By Dennis Cook
Comets On Fire, Sunburned Hand of the Man, Magik Markers :: 08.30.05 :: Blue Lagoon :: Santa Cruz, CA
The sign next to the stage read:
Caution – Dance Area
Watch your step. Floor may be slippery or uneven.
In other words, a space custom-built for the pagan rock incantation of the Magik Markers, Comets On Fire, and Sunburned Hand of the Man. All hard energy and boundary-less exploration, the triple bill made good on Sunburned Hand member Paul Labrecque's pronouncement on the sidewalk before the gig that there would be "balls of white light - pure fucking beauty - crashing through the air."
Comets On Fire
Standing in the blast zone of the hobbled together stage, you could feel that light sear away the banality and domestication of so much music today. These are not bands you'll find chillin' with Carson Daly on TRL, or even rubbing shoulders with the recently anointed Arcade Fire or Sufjan Stevens on public radio. Like all purifying flames, they are a touch terrifying. But nothing that cleanses us from ear hole to shivering epidermis ever arrives without a good initial scare. Like Leonard Cohen said, "There is a crack in everything. That's how the light gets in."
Do Prophets Speak In Rhymes?
What the hammer? What the chain?
In what furnace was thy brain?
What the anvil? What dread grasp
Dare its deadly terrors clasp?
The conjuring began with the wailing weirdness of the Magik Markers. I was unfamiliar with them before this night, but the members of the Comets and Hand told me to check out their set. My momma didn't raise no fool, so when some of the most high powered, enlightened musicos around tell me to tune in, I'm there with rabbit ears on.
Magik Markers by Julie Showers
Somewhere between a ghost dance and the DT's, the Markers serve up real punk rock. Not the codified, lockstep of modern punk, but something eviscerating, a disquiet child born of Patti Smith's "Babelogue" – blistering, primal, wisely rambling. You couldn't call what they did "songs" in any traditional sense. It was here and now it's gone – the way of all flesh, ashes to ashes, dust to dust.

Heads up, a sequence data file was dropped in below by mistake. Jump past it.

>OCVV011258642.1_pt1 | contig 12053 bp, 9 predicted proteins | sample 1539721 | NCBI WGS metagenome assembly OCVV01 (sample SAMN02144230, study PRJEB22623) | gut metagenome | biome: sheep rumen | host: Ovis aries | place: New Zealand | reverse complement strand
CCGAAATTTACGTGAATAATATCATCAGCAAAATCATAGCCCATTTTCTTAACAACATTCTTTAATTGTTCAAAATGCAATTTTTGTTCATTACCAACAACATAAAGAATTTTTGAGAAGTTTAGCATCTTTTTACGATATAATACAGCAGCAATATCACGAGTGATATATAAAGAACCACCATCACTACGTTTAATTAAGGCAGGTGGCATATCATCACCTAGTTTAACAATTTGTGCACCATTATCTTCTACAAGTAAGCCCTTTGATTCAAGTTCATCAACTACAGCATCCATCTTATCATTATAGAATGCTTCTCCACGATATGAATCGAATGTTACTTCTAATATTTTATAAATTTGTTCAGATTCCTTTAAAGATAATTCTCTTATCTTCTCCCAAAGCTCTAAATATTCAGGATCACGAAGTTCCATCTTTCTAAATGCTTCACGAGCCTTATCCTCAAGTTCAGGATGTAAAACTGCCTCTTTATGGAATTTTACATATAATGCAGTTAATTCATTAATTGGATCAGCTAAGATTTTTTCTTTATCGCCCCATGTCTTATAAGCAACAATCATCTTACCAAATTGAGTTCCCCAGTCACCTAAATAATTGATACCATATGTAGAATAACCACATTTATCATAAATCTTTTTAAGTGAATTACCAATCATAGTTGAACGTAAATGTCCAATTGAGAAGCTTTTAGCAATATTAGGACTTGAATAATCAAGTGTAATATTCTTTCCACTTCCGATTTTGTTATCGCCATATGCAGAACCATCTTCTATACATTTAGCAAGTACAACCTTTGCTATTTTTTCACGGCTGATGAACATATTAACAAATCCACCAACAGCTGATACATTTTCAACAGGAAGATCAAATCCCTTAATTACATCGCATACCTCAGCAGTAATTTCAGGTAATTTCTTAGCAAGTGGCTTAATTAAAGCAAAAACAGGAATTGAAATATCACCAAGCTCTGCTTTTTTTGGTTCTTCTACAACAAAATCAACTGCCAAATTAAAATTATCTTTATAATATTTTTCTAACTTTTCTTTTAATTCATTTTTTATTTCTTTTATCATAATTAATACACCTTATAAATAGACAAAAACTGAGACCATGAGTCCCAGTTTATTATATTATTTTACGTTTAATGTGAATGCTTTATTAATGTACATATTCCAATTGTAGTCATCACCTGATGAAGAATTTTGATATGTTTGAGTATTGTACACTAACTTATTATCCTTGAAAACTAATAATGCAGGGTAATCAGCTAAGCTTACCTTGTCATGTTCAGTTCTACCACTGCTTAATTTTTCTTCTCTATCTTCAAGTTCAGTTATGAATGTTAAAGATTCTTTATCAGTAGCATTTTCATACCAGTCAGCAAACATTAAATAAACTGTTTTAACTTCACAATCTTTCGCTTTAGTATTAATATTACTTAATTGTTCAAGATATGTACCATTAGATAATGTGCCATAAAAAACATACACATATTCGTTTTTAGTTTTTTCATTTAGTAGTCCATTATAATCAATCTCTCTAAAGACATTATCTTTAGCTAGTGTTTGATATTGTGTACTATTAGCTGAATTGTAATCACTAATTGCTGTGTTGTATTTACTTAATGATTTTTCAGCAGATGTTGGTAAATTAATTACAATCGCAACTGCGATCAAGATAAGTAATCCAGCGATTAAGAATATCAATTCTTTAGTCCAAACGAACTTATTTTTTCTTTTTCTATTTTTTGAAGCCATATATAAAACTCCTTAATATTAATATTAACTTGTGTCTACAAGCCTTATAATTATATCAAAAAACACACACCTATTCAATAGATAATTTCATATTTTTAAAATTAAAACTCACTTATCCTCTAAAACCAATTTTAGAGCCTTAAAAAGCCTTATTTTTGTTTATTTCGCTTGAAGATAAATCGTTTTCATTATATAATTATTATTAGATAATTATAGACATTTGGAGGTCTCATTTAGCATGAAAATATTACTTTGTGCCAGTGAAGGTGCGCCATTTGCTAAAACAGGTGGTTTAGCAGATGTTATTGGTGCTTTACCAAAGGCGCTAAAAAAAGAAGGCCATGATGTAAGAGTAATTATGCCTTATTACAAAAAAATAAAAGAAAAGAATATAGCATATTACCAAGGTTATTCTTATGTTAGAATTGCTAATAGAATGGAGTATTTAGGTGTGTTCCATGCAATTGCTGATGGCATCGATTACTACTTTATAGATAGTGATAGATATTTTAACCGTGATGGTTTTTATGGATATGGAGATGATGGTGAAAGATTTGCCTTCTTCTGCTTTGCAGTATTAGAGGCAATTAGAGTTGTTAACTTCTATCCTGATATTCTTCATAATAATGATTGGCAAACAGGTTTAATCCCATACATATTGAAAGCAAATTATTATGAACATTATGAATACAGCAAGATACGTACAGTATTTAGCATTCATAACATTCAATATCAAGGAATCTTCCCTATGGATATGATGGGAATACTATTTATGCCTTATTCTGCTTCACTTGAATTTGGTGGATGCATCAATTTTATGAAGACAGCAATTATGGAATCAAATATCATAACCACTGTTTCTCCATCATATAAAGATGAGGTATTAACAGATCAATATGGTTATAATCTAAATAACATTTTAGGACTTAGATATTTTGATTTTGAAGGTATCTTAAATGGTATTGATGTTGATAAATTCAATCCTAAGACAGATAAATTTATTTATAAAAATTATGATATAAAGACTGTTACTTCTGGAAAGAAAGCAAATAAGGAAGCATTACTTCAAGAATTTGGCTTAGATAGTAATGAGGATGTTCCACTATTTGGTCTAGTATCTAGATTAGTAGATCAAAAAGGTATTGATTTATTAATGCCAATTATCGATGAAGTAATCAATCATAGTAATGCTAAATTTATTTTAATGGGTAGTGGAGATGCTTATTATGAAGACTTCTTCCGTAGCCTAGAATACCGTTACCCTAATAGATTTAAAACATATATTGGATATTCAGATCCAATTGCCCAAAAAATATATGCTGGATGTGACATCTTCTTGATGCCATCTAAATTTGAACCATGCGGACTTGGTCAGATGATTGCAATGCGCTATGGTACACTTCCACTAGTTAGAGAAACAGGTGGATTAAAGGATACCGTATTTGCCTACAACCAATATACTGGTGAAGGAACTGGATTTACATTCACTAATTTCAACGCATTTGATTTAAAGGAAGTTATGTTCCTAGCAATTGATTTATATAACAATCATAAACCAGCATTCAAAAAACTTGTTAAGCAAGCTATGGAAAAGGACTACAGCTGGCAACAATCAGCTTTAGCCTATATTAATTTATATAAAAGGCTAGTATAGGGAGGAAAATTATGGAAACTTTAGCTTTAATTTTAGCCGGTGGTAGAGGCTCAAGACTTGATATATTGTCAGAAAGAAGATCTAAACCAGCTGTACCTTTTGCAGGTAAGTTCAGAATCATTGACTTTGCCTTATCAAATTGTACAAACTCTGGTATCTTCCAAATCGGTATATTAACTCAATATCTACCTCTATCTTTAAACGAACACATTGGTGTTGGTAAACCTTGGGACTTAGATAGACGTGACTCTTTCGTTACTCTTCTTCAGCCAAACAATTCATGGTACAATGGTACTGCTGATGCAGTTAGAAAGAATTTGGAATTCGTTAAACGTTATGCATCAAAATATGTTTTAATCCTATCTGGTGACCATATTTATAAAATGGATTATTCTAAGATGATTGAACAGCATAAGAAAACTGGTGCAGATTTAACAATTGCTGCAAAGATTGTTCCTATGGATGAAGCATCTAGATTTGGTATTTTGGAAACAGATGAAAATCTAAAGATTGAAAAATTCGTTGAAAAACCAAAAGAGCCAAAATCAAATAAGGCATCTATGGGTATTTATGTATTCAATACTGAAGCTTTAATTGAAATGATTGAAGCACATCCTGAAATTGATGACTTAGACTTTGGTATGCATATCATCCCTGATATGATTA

For just three people, they make quite a racket - using breaths as beats, strangling guitars unwholesomely, pigtails flopping wildly in the will-o-wisp light as bare feet surf effects pedals. There's more than a hint of apocalyptic madness. Instead of numbed-out consumer bliss in these last days, they've opted for something a bit more confrontational. They will not go quietly into this sweet night. Bless them for that.
Count Your Fingers Before Exiting
In what distant deeps or skies
Burnt the fire of thine eyes?
On what wings dare he aspire?
What hand dare seize the fire?
Like a rush of water through a mental aqueduct, Vermon's Sunburned Hand of the Man flows so smoothly that you only know you're drowning when the water fills your lungs. Don't worry. They'll lean in and blow you full of life again, leaving you at the edge just long enough to shake you up.
Sunburned Hand of the Man
Often the Hand is a massive noisemaker made up of a dozen or more, but this tour of the Western states was a downsized seven souls. Before their set, several of them expressed their ambivalence about their recent transformation into a rock band. At one point there were five electric guitars moaning simultaneously, so rock it may be, but a kind drunk on ether and mushroom dreams, a wobbly-legged behemoth belching laughter and strange cheer to a rhythmic cadence akin to Can's Jaki Leibzeit, Spike Jones, and Roxy Music's Phil Manzanera. This is Joy Division where the first word is neither ironic nor sunny.
Our host, The Drifter, chanted, "Oh shit, it's that time of the night. Make love to your family. Make love to your wife. Make love to a pistol. Make love to a knife." He offered this creepy pronouncement with the same pearly grin Bertolt Brecht might have shined as he slapped audiences around in Berlin.
Sunburned Hand of the Man